During these uncertain times, employers are confronted with difficult choices, least of which is whether they can maintain their current workforce.  When considering layoffs or “downsizing” plans in an effort to reduce labor costs, employers may use various incentive packages to induce employees to retire early or resign.

The Age Discrimination in Employment Act (ADEA) forbids age discrimination against people who are age 40 or older. It does not protect workers under the age of 40, although some states have laws that protect younger workers from age discrimination. Age discrimination concerns are especially important if an employer is considering using early retirement/voluntary severance agreements.

If an employer uses releases from age discrimination claims in exchange for severance pay, the employer must comply with the Older Workers Benefit Protection Act (OWBPA) to effectively release claims under the Age Discrimination in Employment Act.

The OWBPA lists seven factors that must be satisfied for a release  of age discrimination claims to be considered “knowing and voluntary.”  At a minimum, the agreement must:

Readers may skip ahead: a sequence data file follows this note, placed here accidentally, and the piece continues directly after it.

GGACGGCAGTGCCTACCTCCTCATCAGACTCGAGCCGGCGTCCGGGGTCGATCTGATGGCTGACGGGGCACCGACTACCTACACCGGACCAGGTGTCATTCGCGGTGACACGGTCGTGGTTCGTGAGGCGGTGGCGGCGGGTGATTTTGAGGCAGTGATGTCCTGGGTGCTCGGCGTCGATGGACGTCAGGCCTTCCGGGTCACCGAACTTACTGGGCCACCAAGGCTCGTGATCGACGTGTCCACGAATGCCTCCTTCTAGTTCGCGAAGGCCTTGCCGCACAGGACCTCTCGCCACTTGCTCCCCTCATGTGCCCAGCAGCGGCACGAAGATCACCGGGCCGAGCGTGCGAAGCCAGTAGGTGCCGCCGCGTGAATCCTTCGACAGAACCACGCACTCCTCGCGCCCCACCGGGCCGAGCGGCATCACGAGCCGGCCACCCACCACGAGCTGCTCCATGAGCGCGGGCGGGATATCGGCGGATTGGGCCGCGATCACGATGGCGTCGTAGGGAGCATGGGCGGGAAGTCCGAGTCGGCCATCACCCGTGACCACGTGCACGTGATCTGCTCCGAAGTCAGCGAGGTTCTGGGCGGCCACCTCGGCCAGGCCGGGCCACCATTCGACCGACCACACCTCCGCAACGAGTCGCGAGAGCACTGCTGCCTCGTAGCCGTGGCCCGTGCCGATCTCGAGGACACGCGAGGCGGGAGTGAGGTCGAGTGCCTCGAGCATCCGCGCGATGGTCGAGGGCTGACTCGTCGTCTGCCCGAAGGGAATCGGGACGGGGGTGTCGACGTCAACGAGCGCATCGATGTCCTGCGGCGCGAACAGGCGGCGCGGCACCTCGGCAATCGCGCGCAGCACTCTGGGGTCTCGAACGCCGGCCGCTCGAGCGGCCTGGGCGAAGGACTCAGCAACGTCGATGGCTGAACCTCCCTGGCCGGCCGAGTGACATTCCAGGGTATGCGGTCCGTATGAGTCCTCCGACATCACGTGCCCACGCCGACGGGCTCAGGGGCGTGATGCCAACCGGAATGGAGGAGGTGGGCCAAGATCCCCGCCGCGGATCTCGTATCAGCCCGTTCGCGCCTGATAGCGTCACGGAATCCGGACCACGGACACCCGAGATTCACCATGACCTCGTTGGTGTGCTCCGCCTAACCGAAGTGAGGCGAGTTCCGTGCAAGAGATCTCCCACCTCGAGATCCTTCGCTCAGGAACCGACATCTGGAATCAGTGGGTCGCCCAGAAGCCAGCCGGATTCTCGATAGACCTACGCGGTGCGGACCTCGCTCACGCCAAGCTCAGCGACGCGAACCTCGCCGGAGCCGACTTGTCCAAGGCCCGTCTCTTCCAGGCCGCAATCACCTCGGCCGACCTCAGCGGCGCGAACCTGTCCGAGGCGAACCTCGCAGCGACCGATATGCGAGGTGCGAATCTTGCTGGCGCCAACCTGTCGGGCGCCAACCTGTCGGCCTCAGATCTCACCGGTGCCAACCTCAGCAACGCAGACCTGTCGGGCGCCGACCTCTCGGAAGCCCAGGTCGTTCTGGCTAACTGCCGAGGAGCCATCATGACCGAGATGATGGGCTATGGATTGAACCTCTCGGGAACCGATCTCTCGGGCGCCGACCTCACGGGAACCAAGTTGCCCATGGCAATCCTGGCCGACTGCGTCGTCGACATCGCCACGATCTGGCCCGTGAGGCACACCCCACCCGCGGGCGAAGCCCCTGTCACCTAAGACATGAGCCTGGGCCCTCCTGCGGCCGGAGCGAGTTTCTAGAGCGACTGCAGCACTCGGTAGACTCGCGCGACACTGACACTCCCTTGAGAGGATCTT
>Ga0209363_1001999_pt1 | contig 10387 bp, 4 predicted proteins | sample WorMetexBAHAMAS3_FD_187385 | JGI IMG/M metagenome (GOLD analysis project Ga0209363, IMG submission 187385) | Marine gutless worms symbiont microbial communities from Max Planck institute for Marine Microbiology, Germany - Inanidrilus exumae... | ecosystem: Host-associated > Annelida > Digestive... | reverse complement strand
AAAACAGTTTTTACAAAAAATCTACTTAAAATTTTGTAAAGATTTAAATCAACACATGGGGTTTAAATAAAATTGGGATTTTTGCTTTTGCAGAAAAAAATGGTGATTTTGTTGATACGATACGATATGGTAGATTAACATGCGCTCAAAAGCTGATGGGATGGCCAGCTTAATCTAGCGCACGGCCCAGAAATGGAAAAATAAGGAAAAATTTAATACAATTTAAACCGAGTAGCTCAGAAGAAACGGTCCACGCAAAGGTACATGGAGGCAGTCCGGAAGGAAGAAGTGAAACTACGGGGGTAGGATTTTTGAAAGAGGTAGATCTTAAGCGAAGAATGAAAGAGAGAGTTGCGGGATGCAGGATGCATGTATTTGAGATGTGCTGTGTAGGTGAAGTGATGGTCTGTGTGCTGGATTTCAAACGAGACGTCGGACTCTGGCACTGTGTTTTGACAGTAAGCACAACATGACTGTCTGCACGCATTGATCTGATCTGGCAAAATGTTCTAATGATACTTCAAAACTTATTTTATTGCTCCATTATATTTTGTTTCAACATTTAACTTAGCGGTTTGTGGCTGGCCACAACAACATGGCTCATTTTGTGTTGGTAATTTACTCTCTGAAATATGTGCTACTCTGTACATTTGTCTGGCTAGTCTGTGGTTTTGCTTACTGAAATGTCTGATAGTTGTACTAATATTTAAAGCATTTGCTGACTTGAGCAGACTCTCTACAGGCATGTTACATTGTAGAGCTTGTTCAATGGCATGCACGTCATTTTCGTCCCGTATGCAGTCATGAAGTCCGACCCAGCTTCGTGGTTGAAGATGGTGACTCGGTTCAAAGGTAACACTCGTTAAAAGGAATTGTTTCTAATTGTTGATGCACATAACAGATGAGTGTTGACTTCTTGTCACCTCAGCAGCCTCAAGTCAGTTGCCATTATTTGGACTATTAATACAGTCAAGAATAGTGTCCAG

1. be written in a manner that can be clearly understood;
  2. specifically refer to rights or claims arising under the ADEA;
  3. advise the employee in writing to consult an attorney before accepting the agreement;
  4. provide the employee with at least 21 days to consider the offer;
  5. give an employee seven days to revoke his or her signature;
  6. not include rights and claims that may arise after the date on which the waiver is executed; and
  7. be supported by consideration in addition to that to which the employee already is entitled.

If any of these requirements is lacking, the release is invalid and unenforceable. In addition, an employer cannot “cure” a defective waiver by issuing a subsequent letter containing OWBPA-required information that was omitted from the original agreement.

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By Published On: March 25, 2020Categories: Employment LawTags: ,


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Casey Erick is a Shareholder and focuses on Commercial Litigation and Employment Law. He has represented clients in both litigation and transactional matters that span across commercial law, labor and employment, real estate, consumer protection, and general litigation including, but not limited to breach of contract, corporate trade secret theft, tortious interference, defamation, personal injury, fraud, and various other kinds of civil litigation. He has represented high-profile clients as well as defended against high-profile national and global entities in matters related to commercial litigation, defamation, privacy, negligence, the Stored Communications Act, the Texas Harmful Access by Computer Act, Texas identity Theft Enforcement and Protection Act, and the Computer Fraud and Abuse Act. Casey is Board Certified in Civil Trial Law.